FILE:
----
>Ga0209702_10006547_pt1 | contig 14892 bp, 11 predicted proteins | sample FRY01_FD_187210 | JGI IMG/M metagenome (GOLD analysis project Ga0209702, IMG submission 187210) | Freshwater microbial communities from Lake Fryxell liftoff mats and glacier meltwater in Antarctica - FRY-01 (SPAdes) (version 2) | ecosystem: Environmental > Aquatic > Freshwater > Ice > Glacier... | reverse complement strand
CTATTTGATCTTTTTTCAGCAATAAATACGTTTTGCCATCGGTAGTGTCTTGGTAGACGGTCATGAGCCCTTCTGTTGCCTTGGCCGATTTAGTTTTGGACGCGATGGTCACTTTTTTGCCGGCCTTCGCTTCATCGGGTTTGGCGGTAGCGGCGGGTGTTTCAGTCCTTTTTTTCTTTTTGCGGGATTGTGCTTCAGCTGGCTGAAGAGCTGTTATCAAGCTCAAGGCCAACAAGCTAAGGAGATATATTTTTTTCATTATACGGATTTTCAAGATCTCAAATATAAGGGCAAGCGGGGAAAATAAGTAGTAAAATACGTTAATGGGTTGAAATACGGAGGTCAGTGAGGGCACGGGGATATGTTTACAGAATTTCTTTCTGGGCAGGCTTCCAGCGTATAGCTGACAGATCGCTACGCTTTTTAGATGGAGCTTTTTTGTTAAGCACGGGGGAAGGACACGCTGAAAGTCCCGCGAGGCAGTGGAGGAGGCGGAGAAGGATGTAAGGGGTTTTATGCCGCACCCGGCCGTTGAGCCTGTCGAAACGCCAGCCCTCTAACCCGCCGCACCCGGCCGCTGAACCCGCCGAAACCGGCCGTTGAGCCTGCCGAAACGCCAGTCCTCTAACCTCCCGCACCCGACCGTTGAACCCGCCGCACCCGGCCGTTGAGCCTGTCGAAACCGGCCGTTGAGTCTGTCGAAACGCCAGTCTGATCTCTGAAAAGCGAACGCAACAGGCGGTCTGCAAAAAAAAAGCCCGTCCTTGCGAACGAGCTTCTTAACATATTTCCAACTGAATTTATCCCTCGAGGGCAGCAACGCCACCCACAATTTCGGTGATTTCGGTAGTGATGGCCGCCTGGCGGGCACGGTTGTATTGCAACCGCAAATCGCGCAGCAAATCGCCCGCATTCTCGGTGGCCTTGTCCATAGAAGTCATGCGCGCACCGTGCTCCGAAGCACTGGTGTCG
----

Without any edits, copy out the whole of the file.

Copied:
>Ga0209702_10006547_pt1 | contig 14892 bp, 11 predicted proteins | sample FRY01_FD_187210 | JGI IMG/M metagenome (GOLD analysis project Ga0209702, IMG submission 187210) | Freshwater microbial communities from Lake Fryxell liftoff mats and glacier meltwater in Antarctica - FRY-01 (SPAdes) (version 2) | ecosystem: Environmental > Aquatic > Freshwater > Ice > Glacier... | reverse complement strand
CTATTTGATCTTTTTTCAGCAATAAATACGTTTTGCCATCGGTAGTGTCTTGGTAGACGGTCATGAGCCCTTCTGTTGCCTTGGCCGATTTAGTTTTGGACGCGATGGTCACTTTTTTGCCGGCCTTCGCTTCATCGGGTTTGGCGGTAGCGGCGGGTGTTTCAGTCCTTTTTTTCTTTTTGCGGGATTGTGCTTCAGCTGGCTGAAGAGCTGTTATCAAGCTCAAGGCCAACAAGCTAAGGAGATATATTTTTTTCATTATACGGATTTTCAAGATCTCAAATATAAGGGCAAGCGGGGAAAATAAGTAGTAAAATACGTTAATGGGTTGAAATACGGAGGTCAGTGAGGGCACGGGGATATGTTTACAGAATTTCTTTCTGGGCAGGCTTCCAGCGTATAGCTGACAGATCGCTACGCTTTTTAGATGGAGCTTTTTTGTTAAGCACGGGGGAAGGACACGCTGAAAGTCCCGCGAGGCAGTGGAGGAGGCGGAGAAGGATGTAAGGGGTTTTATGCCGCACCCGGCCGTTGAGCCTGTCGAAACGCCAGCCCTCTAACCCGCCGCACCCGGCCGCTGAACCCGCCGAAACCGGCCGTTGAGCCTGCCGAAACGCCAGTCCTCTAACCTCCCGCACCCGACCGTTGAACCCGCCGCACCCGGCCGTTGAGCCTGTCGAAACCGGCCGTTGAGTCTGTCGAAACGCCAGTCTGATCTCTGAAAAGCGAACGCAACAGGCGGTCTGCAAAAAAAAAGCCCGTCCTTGCGAACGAGCTTCTTAACATATTTCCAACTGAATTTATCCCTCGAGGGCAGCAACGCCACCCACAATTTCGGTGATTTCGGTAGTGATGGCCGCCTGGCGGGCACGGTTGTATTGCAACCGCAAATCGCGCAGCAAATCGCCCGCATTCTCGGTGGCCTTGTCCATAGAAGTCATGCGCGCACCGTGCTCCGAAGCACTGGTGTCG